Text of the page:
A shareholder resolution lodged with the Commonwealth Bank (CBA) urging it to stop financing coal, oil and gas expansion has reportedly been shunned by proxy advisers ahead of CBA’s annual general meeting on Wednesday.
The resolution calls on Australia’s largest bank to disclose information demonstrating that its financing won’t be used for the purposes of new or expanded fossil fuel projects.
Proxy advisers including the Australian Council of Superannuation Investors (ACSI) and Institutional Shareholder Services (ISS) have reportedly recommended shareholders vote against the resolution.
In a statement issued to InvestorDaily, Market Forces asset management campaigner, Will van de Pol, has urged proxy advisers to rethink their stance.
“Proxy advisers should be aligning their voting recommendations with their investor clients' climate commitments, and encouraging action that minimises the massive economy-wide financial risks posed by further global warming,” Mr van de Pol told InvestorDaily.
“Institutional investors including Australia's super funds and global asset managers like BlackRock and Vanguard have all made their own commitments to the climate goals of the Paris Agreement and net zero emissions by 2050,” he said.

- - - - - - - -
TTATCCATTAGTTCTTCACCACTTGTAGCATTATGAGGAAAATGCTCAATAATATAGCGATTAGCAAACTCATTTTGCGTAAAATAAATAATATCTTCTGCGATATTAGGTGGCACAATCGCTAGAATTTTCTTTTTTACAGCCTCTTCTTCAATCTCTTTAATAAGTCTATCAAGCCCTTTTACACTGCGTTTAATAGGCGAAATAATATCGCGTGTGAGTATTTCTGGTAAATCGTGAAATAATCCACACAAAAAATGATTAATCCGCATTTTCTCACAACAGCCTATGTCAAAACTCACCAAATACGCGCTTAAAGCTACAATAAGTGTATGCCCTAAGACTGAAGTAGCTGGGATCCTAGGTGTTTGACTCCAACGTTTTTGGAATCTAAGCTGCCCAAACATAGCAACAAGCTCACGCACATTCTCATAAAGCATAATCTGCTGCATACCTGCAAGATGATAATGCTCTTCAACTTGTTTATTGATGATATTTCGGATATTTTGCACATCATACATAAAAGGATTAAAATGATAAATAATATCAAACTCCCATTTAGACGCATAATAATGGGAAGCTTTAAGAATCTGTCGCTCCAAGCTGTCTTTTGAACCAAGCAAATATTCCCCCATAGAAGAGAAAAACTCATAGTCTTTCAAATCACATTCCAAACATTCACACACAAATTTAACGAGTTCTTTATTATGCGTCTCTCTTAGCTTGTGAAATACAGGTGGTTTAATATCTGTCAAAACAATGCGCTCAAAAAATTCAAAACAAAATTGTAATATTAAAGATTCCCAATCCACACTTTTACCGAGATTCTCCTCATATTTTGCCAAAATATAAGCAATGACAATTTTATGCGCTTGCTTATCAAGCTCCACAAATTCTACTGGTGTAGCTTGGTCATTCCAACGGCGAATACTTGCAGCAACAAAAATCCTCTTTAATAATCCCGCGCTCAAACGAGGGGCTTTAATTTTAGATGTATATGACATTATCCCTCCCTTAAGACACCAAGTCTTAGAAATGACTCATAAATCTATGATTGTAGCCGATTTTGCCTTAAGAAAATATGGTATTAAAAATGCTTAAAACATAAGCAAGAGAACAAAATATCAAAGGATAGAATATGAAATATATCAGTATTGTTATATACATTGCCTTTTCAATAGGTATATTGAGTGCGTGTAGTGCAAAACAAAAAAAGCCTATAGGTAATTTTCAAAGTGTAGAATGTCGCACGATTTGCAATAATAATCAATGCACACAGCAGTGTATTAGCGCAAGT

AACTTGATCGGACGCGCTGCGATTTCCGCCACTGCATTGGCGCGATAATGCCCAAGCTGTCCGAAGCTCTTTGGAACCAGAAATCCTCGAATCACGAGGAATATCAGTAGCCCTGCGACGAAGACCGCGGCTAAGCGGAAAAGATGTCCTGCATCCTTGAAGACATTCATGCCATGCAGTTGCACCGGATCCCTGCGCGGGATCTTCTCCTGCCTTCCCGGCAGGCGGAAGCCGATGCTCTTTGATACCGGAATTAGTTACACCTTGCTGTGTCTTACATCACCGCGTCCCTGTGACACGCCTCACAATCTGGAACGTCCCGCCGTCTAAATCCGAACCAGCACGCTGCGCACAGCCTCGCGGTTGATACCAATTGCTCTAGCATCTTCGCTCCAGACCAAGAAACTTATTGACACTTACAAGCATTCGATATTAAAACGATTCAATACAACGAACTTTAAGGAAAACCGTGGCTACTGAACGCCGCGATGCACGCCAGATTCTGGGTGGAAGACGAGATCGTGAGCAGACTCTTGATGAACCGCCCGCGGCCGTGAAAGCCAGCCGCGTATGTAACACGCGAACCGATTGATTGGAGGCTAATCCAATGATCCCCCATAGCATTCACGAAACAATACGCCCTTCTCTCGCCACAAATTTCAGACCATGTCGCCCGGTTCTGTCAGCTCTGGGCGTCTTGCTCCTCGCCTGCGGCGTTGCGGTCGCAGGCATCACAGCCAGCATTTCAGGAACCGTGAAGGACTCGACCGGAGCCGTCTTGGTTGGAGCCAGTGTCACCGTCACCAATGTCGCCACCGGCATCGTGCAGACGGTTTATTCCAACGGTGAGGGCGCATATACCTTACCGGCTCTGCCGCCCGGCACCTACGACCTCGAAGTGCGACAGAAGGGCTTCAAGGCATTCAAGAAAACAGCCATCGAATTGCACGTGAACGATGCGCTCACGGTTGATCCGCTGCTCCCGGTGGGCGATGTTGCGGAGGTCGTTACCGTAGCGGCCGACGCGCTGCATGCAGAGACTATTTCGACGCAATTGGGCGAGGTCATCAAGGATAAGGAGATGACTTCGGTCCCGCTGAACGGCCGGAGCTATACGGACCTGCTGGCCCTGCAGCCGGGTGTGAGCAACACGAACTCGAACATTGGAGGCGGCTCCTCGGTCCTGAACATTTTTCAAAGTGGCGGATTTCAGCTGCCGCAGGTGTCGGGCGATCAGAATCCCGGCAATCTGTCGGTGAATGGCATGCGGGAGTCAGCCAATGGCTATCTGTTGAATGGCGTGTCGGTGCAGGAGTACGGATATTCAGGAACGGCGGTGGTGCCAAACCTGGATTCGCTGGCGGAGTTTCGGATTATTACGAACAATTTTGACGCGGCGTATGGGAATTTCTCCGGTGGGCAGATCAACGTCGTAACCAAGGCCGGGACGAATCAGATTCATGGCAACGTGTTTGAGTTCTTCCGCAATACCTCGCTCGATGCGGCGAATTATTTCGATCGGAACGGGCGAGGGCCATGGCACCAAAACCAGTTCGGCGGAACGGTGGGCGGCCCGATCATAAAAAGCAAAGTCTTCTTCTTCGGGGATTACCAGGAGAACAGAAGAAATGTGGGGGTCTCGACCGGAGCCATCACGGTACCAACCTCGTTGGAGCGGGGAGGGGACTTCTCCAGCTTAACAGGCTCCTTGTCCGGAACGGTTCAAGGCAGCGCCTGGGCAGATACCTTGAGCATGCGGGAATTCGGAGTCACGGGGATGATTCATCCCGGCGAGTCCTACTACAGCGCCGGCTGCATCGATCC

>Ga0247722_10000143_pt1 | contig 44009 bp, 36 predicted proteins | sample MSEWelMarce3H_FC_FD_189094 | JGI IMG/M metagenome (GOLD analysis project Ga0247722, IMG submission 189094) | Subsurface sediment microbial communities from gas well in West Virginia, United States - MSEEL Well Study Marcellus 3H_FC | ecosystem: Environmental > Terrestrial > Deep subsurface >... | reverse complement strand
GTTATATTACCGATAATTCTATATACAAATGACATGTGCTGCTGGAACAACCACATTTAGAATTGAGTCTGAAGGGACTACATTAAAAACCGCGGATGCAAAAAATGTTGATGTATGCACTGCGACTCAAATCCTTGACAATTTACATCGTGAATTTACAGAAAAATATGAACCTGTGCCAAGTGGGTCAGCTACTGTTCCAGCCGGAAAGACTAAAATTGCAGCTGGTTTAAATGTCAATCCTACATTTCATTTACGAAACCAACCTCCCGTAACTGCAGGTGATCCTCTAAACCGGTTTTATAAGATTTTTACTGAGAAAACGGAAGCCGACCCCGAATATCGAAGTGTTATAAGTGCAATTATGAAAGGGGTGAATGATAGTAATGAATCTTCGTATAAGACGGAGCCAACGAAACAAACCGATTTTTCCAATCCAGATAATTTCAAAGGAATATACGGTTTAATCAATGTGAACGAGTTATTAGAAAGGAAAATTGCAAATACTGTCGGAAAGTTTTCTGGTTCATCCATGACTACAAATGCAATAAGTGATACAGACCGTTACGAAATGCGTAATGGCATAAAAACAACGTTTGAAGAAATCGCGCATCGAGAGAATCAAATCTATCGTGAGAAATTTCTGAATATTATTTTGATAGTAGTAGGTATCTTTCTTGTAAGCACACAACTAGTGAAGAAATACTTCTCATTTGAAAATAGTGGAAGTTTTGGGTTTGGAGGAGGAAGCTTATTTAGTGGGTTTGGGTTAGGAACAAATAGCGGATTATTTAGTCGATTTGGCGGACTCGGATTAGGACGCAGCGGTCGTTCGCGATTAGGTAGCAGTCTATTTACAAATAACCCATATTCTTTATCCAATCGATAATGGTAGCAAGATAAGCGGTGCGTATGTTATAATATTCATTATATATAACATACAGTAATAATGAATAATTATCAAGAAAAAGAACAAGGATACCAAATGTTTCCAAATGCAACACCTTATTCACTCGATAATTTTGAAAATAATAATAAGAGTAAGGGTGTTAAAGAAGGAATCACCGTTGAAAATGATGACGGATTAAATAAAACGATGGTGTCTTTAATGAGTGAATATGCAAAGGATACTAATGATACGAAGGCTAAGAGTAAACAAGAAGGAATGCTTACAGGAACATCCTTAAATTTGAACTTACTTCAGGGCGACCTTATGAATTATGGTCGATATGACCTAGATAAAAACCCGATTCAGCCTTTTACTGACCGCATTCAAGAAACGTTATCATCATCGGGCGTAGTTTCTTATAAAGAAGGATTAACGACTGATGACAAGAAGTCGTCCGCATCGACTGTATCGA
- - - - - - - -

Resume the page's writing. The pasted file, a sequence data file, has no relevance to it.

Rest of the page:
“Big investors must recognise meeting global climate goals requires no new fossil fuel projects, and vote in favour of this resolution,” Mr van de Pol added.
Moreover, the campaigner accused the CBA of undermining its climate commitments by continuing to finance companies pursuing new fossil fuel projects, such as Glencore and Santos.
The environmental finance campaigning organisation has also lodged shareholder resolutions with ANZ, NAB and Westpac, whose AGMs are scheduled to be held in December. Australian Ethical co-filed the NAB and Westpac resolutions along with more than 100 shareholders.
“Despite committing to support the Paris Agreement and net zero emissions by 2050, all of Australia's big four banks are still financing companies with coal, oil and gas expansion plans that undermine those climate goals,” said Mr van de Pol.
“It’s unacceptable to a growing number of retail shareholders and institutional investors that Commonwealth Bank, ANZ, NAB and Westpac are exposing themselves to heightened risk by financing companies that are worsening the climate crisis.”
Market Forces drew attention to a number of investments made by the big four banks that it claimed went against their climate commitments including the co-financing of a $1.4 billion dollar deal to Santos related to its Barossa gas project.
Jon Bragg is a journalist for Momentum Media's Investor Daily, nestegg and ifa. He enjoys writing about a wide variety of financial topics and issues and exploring the many implications they have on all aspects of life.